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salt water girls), applied to these members of the so-called Tan-ka or boat population, the Pariahs of Cantonese society. 1730) allowed them to settle in villages in the immediate proximity of the river, but they were left by him, and remain to the present day excluded from competition for official honours, whilst custom forbids them to intermarry with the rest of the people.
These Tan-ka people of the Canton river are the descendants of a tribe of aborigines pushed by advancing Chinese civilisation to live on boats on the Canton river, being for centuries forbidden by law to live on shore. These Tan-ka people were the secret but trusty allies of foreigners from the time of the East India Company to the present day.
Andrew and Bushnell (2006) wrote extensively on the position of women in the British Empire and the Tanka inhabitants of Hong Kong and their position in the prostitution industry, catering towards foreign sailors.
The Tanka did not marry with the Chinese; being descendants of the natives, they were restricted to the waterways.
It is among these Tan-ka women, and especially under the protection of those "protected T;in-ka women, that private prostitution and the sale of girls for purposes of concubinage flourishes, being looked upon by them as their legitimate profession.
Consequently, almost every "protected woman keeps a nursery of purchased children or a few servant girls who are being reared with a view to their eventual disposal, according to their personal qualifications, either among foreigners here as kept women, or among Chinese residents as their concubines, or to be sold for export to Singapore, San Francisco, or Australia.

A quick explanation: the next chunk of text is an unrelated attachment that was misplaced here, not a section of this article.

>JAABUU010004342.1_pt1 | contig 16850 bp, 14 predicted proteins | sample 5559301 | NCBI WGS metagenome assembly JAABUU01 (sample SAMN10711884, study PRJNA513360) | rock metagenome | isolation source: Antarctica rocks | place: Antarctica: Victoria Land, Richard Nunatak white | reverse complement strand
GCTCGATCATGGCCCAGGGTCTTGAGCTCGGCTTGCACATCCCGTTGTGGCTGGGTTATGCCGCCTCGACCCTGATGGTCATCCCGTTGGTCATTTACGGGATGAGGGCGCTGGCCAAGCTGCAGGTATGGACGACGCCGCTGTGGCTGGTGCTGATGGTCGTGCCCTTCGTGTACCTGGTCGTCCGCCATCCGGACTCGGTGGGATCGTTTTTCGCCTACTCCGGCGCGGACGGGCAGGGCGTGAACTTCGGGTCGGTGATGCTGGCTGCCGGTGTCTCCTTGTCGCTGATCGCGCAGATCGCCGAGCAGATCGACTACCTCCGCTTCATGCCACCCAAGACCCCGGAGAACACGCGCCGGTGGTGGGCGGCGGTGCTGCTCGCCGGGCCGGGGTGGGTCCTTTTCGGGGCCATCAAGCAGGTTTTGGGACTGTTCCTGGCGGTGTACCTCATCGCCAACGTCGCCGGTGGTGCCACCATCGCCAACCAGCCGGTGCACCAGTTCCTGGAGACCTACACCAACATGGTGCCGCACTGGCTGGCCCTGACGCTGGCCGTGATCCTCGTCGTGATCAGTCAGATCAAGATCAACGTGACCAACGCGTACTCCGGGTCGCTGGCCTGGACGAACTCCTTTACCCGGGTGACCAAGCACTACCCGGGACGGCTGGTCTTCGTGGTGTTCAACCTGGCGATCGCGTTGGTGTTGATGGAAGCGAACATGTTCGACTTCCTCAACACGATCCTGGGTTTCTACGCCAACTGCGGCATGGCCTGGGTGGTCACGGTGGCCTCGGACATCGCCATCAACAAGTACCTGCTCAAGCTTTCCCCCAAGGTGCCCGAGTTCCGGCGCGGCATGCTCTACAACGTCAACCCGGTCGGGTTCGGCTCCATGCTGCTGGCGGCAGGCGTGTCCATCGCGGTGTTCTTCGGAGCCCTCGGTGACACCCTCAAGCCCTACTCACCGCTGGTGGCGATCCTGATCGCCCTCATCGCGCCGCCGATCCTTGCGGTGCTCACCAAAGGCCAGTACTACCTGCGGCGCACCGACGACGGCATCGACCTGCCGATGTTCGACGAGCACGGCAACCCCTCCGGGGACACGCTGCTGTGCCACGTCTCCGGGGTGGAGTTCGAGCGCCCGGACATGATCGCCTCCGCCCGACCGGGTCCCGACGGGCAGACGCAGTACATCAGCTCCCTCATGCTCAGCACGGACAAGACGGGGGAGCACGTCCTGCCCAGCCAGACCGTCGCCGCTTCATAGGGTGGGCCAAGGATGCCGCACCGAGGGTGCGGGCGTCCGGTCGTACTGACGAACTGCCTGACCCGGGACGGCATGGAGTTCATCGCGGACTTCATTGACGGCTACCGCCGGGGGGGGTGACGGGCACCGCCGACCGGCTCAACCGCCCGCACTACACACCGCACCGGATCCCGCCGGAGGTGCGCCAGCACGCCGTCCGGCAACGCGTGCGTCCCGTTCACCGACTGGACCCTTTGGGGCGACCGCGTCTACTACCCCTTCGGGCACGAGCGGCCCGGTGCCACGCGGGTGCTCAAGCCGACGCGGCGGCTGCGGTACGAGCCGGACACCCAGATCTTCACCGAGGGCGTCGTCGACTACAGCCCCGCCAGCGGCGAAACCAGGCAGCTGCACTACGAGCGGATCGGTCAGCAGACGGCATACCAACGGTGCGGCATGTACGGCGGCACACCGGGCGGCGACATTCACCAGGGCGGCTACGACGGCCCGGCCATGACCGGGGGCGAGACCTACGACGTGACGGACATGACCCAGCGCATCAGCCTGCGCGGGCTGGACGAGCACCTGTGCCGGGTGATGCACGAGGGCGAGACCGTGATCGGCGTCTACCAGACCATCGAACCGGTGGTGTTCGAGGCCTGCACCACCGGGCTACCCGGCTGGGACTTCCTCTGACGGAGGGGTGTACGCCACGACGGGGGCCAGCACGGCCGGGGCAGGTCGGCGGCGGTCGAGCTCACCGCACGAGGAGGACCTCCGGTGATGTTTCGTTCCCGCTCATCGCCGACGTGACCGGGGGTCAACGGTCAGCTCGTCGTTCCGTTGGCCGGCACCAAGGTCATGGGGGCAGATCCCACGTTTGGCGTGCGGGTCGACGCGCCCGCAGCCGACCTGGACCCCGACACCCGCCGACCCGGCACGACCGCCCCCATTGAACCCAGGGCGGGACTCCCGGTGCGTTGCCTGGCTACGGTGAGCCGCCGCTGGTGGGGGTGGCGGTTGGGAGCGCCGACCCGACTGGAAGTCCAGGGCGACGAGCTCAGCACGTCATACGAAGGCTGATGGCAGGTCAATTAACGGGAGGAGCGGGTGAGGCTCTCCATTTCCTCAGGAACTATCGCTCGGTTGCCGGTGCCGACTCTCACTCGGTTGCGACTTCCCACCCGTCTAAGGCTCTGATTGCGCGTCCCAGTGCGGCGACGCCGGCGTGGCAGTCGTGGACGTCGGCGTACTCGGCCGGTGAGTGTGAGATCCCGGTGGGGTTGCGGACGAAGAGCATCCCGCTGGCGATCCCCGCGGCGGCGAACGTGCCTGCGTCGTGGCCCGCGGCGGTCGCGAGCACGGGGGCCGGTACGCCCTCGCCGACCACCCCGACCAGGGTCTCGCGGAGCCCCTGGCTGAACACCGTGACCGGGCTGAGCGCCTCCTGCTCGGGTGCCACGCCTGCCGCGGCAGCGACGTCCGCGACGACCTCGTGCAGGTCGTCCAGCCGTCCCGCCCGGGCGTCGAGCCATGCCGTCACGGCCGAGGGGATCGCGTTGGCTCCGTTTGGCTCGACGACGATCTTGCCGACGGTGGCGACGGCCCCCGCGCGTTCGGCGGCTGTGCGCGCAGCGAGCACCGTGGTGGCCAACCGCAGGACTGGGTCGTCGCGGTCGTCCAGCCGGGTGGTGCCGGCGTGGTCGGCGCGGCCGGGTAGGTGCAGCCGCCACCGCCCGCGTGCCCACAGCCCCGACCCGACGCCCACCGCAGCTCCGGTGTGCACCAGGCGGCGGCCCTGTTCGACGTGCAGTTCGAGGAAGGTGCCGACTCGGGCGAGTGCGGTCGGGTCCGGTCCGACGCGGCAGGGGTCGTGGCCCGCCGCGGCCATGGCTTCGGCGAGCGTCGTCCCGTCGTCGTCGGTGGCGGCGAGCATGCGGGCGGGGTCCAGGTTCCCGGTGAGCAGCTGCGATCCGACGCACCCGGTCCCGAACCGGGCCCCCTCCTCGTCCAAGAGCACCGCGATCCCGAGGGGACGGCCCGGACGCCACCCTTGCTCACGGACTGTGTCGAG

The stereotype among most Chinese in Canton that all Tanka women were prostitutes was common, leading the government during the Republican era to accidentally inflate the number of prostitutes when counting, due to all Tanka women being included.
This exceptional class of Chinese residents here in Hong Kong consists principally of the women known in Hong Kong by the popular nickname "ham-shui-mui" (lit.The most visible public venues for sex workers in Hong Kong, especially for tourists, are massage parlours and the so-called "Japanese style night clubs".However, most of the commercial sex worker industry consists of women working in small, usually one room apartments, usually referred to as "one-woman brothels", the equivalent of the "walk-up brothel" in the United Kingdom.Yellow neon advertising boxes were used to advertise sexual services to such an extent that "yellow" (黃) became synonymous with prostitution.But in 1932, the Hong Kong government issued a ban on prostitution and three years later licensed prostitution ended.